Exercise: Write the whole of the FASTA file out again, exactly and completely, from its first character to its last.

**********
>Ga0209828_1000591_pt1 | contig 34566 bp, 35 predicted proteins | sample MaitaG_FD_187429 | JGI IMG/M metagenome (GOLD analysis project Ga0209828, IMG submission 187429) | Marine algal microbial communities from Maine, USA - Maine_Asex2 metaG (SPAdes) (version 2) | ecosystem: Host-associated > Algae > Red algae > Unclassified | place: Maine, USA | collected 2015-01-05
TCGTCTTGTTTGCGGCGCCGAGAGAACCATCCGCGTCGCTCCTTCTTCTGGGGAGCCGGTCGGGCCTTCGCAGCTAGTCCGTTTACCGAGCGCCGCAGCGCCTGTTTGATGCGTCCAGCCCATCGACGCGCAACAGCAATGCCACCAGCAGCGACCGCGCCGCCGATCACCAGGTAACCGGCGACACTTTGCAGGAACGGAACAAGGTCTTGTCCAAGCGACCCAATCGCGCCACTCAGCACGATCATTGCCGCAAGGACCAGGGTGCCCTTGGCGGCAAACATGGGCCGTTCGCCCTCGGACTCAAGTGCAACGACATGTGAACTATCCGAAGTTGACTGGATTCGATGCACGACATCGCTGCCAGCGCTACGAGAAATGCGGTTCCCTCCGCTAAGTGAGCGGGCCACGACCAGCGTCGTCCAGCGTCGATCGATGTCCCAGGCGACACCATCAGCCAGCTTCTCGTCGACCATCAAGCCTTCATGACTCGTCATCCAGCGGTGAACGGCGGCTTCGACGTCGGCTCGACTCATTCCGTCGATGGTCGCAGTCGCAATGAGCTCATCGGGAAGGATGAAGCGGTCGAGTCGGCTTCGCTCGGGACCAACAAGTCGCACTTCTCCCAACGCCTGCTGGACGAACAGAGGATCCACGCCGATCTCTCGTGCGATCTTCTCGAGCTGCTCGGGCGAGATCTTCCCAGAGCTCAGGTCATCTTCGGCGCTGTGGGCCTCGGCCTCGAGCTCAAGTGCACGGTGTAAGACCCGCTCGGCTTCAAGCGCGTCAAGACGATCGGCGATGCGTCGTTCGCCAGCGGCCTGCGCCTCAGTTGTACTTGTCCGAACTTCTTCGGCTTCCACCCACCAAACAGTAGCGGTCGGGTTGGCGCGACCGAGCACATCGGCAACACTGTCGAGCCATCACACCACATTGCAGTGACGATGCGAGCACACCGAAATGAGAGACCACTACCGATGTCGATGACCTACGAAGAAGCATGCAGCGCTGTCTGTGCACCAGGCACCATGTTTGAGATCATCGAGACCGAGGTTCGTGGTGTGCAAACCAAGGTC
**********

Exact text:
>Ga0209828_1000591_pt1 | contig 34566 bp, 35 predicted proteins | sample MaitaG_FD_187429 | JGI IMG/M metagenome (GOLD analysis project Ga0209828, IMG submission 187429) | Marine algal microbial communities from Maine, USA - Maine_Asex2 metaG (SPAdes) (version 2) | ecosystem: Host-associated > Algae > Red algae > Unclassified | place: Maine, USA | collected 2015-01-05
TCGTCTTGTTTGCGGCGCCGAGAGAACCATCCGCGTCGCTCCTTCTTCTGGGGAGCCGGTCGGGCCTTCGCAGCTAGTCCGTTTACCGAGCGCCGCAGCGCCTGTTTGATGCGTCCAGCCCATCGACGCGCAACAGCAATGCCACCAGCAGCGACCGCGCCGCCGATCACCAGGTAACCGGCGACACTTTGCAGGAACGGAACAAGGTCTTGTCCAAGCGACCCAATCGCGCCACTCAGCACGATCATTGCCGCAAGGACCAGGGTGCCCTTGGCGGCAAACATGGGCCGTTCGCCCTCGGACTCAAGTGCAACGACATGTGAACTATCCGAAGTTGACTGGATTCGATGCACGACATCGCTGCCAGCGCTACGAGAAATGCGGTTCCCTCCGCTAAGTGAGCGGGCCACGACCAGCGTCGTCCAGCGTCGATCGATGTCCCAGGCGACACCATCAGCCAGCTTCTCGTCGACCATCAAGCCTTCATGACTCGTCATCCAGCGGTGAACGGCGGCTTCGACGTCGGCTCGACTCATTCCGTCGATGGTCGCAGTCGCAATGAGCTCATCGGGAAGGATGAAGCGGTCGAGTCGGCTTCGCTCGGGACCAACAAGTCGCACTTCTCCCAACGCCTGCTGGACGAACAGAGGATCCACGCCGATCTCTCGTGCGATCTTCTCGAGCTGCTCGGGCGAGATCTTCCCAGAGCTCAGGTCATCTTCGGCGCTGTGGGCCTCGGCCTCGAGCTCAAGTGCACGGTGTAAGACCCGCTCGGCTTCAAGCGCGTCAAGACGATCGGCGATGCGTCGTTCGCCAGCGGCCTGCGCCTCAGTTGTACTTGTCCGAACTTCTTCGGCTTCCACCCACCAAACAGTAGCGGTCGGGTTGGCGCGACCGAGCACATCGGCAACACTGTCGAGCCATCACACCACATTGCAGTGACGATGCGAGCACACCGAAATGAGAGACCACTACCGATGTCGATGACCTACGAAGAAGCATGCAGCGCTGTCTGTGCACCAGGCACCATGTTTGAGATCATCGAGACCGAGGTTCGTGGTGTGCAAACCAAGGTC